Wells Fargo’s independent directors are punishing two top executives after the bank’s scandal over sales practices. Chairman and CEO John Stumpf is forfeiting $41 million dollars in stock awards and will forgo his salary during the investigation. Former executive Carrie Tolstedt, who oversaw retail banking during the scandal, is also forfeiting $19 million in stock awards, and both will not collect their bonuses this year.
Thefollow revelations that Wells Fargo employees opened about two million unauthorized accounts in customers’ names to meet lofty sales targets.
Wells Fargo fired more than 5,000 bank employees for opening the sham accounts, and there’s now a class action lawsuit in California on behalf of workers who claim the bank fired or demoted them, for not bending the rules to hit those aggressive sales targets. But this is a catch-22 that employees at other banks say they’ve also experienced, reports CBS News correspondent Omar Villafranca.
was contrite last week, as lawmakers quizzed him on Wells Fargo’s hyperaggressive sales tactics.
“I accept full responsibility for all unethical sales practices in our retail banking business,” Stumpf said.
But he didn’t go far enough for Democratic Senator Elizabeth Warren, who called on the CEO to resign.
“Evidently your definition of ‘accountable’ is to push the blame to your low-level employees who don’t have the money for a fancy P.R. firm to defend themselves.It’s gutless leadership,” Warren told him.
Oscar Garza was a personal banker for a Chase Bank outside Dallas. He said aggressive sales tactics aren’t just a problem at Wells Fargo.
“Deceptive sales trade practices is across the industry. It’s systematic. It is not specific to any branch,” Garza said.
Garza said he made under $12 an hour and that the only way to make extra cash was to meet certain sales goals set by managers -- even if that meant signing up customers for financial tools they didn’t want.
“Were they sales goals or were they quotas? Did they have to be met?” Villafranca asked.
“They were quotas. They had to be met and there were consequences for not meeting those quotas,” Garza said.
“What were the consequences?” Villafranca asked.
“Termination,” Garza said.
Garza claimed a manager in his branch was aware employees used questionable IDs to open accounts.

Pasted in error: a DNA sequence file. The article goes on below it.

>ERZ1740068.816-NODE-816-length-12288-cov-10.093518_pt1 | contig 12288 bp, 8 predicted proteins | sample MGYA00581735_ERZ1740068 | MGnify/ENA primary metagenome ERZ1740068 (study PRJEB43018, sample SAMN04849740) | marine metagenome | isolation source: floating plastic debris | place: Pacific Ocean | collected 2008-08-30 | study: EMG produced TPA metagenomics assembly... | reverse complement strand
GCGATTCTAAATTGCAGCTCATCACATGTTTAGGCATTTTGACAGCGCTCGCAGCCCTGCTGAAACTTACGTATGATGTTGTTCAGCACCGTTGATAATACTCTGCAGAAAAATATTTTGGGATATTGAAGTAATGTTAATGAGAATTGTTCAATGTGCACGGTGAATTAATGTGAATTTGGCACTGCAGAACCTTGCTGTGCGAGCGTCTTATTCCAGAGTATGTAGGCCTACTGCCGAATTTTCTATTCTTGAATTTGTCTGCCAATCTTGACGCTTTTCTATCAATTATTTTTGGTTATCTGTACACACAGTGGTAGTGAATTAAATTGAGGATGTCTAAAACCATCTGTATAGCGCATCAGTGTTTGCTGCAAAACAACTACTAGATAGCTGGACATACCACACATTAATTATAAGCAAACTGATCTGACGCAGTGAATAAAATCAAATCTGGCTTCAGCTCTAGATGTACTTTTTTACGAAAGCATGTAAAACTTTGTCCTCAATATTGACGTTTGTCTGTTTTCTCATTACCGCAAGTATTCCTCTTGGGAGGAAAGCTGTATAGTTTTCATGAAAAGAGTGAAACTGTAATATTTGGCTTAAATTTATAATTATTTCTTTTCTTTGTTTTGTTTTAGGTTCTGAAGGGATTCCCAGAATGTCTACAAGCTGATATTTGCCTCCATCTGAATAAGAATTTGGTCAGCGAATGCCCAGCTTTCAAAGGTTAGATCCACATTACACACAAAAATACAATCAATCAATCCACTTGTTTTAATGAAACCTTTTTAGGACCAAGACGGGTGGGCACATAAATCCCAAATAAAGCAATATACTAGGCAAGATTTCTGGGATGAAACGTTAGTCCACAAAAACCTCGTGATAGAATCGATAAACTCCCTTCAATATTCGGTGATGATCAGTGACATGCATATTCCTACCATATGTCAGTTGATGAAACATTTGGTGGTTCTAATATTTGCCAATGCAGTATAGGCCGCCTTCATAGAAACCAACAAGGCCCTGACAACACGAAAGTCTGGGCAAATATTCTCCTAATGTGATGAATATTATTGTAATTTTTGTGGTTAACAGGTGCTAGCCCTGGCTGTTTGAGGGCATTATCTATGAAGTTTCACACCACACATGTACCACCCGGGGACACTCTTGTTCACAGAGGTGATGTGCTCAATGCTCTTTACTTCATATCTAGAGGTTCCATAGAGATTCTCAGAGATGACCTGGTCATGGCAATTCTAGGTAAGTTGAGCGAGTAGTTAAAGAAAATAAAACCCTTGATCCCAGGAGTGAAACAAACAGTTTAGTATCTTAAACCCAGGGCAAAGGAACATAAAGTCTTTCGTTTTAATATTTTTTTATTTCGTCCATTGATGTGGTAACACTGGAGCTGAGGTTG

“Never a direct order, but there was definitely an, ‘I’m going to turn a blind eye. You do what you need to do to meet that quota,’” Garza said.
A spokeswoman for Chase Bank disputed some of Garza’s claims, telling CBS News: “We don’t have formal quotas that, if not met, would result in termination,” adding that, “Any manager who would encourage illegal activity and create a negative culture would be terminated.”
Judy Conti works at the National Employment Law Project, which compiled a report on aggressive bank sales tactics.
The report cited bankers from a variety of financial institutions, all with similar stories, saying managers pushed workers to meet “almost impossible” goals and to “ignore it when consumers say no.”
“They have to sell as much as they can at all costs,” said Conti, a federal advocacy coordinator at the National Employment Law Project. “It’s a scary concept for the consumers, and it’s a scary concept for the employees who are forced to engage in hard-sell techniques in order to push products that people don’t really need.”
People don’t necessarily want it either. According to federal regulators, complaints by bank customers about their accounts and services have risen 26 percent over the past year.
Garza felt the sales tactics were unethical, and left the business. He’s now a member of the Committee for Better Banks. To avoid being taken advantage of, he said customers should tell personal bankers exactly what they want.
“Do not run my credit. Do not run my social. I do not want a credit card. Be very specific in their words,” Garza said.
Wells Fargo announced that it will pay more than $180 million dollars in fines for its bogus accounts scandal. The bank has since announced it’s getting rid of retail banking sales by the end of the year.